One piece of kit could slash car accidents by ‘nearly a quarter’

Research suggests Advanced Driver Assistance Systems could help save lives. (Getty Images)

Car crashes in the UK could be reduced by nearly a quarter if manufacturers installed just one piece of kit, according to a study.

Fitting every car in the country with an Advanced Driver Assistance System (ADAS) would cut nearly 19,000 – or 23.8% – of accidents each year.

The technology can detect and avoid pedestrians, warn and correct if you’re straying out of a lane, recognize traffic signs and detect blind spots.

It also includes Automatic Emergency Breaking (AEB), which reduces three out of the four most common categories of accidents.

That’s according to research by data analytics firm Motion-S, and Lero, the Science Foundation Ireland Research Center for Software at University of Limerick (UL).

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The screen in Delphi's automated vehicle shows the car stopping on its own after communicating with a stop light at an intersection at the Consumer Electronics Show in Las Vegas, January 5, 2016. Using advanced software and hardware, Delphi's; s vehicle can communicate with streets, signs, traffic lights, other cars and even pedestrians according to the company.  REUTERS/Rick Wilking

The Delphi automated driving system shows a car stopping on its own after communicating with a stop light at an intersection in Las Vegas. (Reuters)

Researchers found that AEB stopped 28% of crashes at intersections, 27.7% of rear-end collisions and 28.4% of pedestrian-related accidents.

Using publicly available 2019 road safety reports from the UK, researchers predicted that fully deploying the kit nationwide would cut out 18,925 accidents a year – a reduction of 23.8%.

In May 2018, the American Automobile Association said 92.7% of new vehicles in the US had at least one form of ADAS.

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Cars with these features are becoming increasingly popular in the US and Europe too, with Brussels passing a rule requiring all registered vehicles from 2022 to have AEB.

Despite their growing usage, there has been little comprehensive research into the power of these features to prevent crashes, until now.

While many lives could be saved by ADAS, the study’s lead author Leandro Masello said it can still be limited by poor weather.

Driver POV (point of view) looking over the windshield wipers through the wet, blurry, partially opaque, partially transparent, spot speckled windshield of a car traveling on a rural highway during an autumn rain storm.  Hazy, blurred headlights of approaching vehicle traffic are just blobs of light through the streaking and splattered raindrop water.  Canon 5D Mark III.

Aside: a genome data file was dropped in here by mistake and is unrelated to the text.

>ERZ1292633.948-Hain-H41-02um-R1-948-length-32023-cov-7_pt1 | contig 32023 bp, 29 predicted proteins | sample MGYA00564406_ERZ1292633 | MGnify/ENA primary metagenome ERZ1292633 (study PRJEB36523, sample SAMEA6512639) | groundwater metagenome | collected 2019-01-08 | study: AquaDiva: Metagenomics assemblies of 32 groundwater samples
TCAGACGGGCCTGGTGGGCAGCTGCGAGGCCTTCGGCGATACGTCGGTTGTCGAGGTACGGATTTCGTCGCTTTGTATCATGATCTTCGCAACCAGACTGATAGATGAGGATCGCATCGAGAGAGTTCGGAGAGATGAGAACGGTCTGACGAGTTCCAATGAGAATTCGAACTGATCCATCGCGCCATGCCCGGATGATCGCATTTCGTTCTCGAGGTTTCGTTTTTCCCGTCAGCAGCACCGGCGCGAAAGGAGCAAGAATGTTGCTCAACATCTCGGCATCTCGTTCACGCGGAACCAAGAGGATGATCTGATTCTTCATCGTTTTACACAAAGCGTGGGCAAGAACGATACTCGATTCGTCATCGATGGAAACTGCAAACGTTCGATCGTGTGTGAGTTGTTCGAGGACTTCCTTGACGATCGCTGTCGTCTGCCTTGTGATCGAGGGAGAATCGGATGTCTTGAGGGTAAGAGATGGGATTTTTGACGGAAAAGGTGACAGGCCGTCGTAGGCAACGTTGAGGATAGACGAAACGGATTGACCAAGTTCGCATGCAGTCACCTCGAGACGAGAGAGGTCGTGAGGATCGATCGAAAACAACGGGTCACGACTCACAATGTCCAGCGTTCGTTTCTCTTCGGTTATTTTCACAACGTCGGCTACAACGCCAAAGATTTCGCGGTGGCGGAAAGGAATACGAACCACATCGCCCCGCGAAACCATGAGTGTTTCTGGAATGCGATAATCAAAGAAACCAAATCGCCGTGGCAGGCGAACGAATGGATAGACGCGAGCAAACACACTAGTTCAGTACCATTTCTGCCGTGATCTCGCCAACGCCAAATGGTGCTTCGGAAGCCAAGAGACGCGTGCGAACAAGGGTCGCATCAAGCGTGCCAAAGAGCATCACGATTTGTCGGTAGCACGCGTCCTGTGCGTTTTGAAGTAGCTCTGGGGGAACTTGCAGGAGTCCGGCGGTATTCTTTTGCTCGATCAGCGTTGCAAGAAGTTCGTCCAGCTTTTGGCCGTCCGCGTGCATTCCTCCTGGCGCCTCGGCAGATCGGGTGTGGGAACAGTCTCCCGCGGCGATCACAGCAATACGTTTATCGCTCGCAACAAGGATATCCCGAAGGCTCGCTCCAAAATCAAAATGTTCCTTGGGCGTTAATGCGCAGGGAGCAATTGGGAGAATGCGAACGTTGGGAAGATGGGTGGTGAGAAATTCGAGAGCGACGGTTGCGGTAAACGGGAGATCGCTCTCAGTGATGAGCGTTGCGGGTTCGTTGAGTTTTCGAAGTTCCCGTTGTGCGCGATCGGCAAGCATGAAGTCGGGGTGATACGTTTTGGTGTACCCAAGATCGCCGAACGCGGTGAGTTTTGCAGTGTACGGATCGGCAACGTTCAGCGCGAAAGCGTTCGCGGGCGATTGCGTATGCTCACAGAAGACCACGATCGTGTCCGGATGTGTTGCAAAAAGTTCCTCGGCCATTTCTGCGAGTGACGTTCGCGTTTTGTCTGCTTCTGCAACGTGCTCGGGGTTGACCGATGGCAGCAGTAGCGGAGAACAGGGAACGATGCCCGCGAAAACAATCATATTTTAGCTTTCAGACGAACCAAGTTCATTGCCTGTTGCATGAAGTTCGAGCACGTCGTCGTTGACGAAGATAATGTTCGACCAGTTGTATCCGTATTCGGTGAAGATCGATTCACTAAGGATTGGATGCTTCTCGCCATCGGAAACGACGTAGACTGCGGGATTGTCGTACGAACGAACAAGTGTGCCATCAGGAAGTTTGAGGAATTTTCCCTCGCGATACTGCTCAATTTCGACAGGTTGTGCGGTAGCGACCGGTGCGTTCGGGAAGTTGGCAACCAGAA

Even advanced technological features can be limited by poor weather conditions. (Getty Images)

Writing in the Transportation Research Interdisciplinary Perspectives journal, he said: “A system that suddenly brakes to avoid a crash will perform better in dry weather conditions than in adverse conditions like heavy rain and ice, which reduces tire traction and can cause the vehicle to skid.” .

“Similarly, inclement weather also impairs the sensors’ ability to perceive the environment accurately. For example, a snowstorm could obstruct the camera vision system or cover lane boundaries.”

Tesla prides itself on its vehicles’ automated features, but not everyone is happy about the launch of its beta Full Self Driving (FSD) software.

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The company, owned by Elon Musk, is facing a lawsuit by customers who claim they were misled by claims that fully-fledged autonomous driving was imminent.

Tech entrepreneur Dan O’Dowd is campaigning against Tesla’s self-driving software, claiming its deployment has been “reckless” and the cars “unsafe”.

His campaign, the Dawn Project, includes video demonstrations on its website showing that Tesla cars with the technology installed would repeatedly run down child-sized mannequins in its path.

Tesla founder Elon Musk attends Offshore Northern Seas 2022 in Stavanger, Norway August 29, 2022. NTB/Carina Johansen via REUTERS ATTENTION EDITORS - THIS IMAGE WAS PROVIDED BY A THIRD PARTY.  NORWAY OUT.  NO COMMERCIAL OR EDITORIAL SALES IN NORWAY.

Elon Musk’s Tesla is facing a class action lawsuit over its fully-fledged autonomous driving claims. (Reuters)

The firm sent a cease-and-desist letter and described the clips as defamatory and misrepresentative of Tesla vehicles’ capabilities.

In November, not long after Musk took over as CEO of Twitter, the social media platform banned an advert by the group for being “too political campaign”.

Responding to the class action lawsuit, Tesla said its FDS software was designed to be used with a fully-attentive driver.

The company said the feature “identifies stop signs and traffic lights and automatically slows your car to a stop on approach, with your active supervision”.

It added that autopilot “assists in steering within a clearly marked lane and uses traffic-aware cruise control”.

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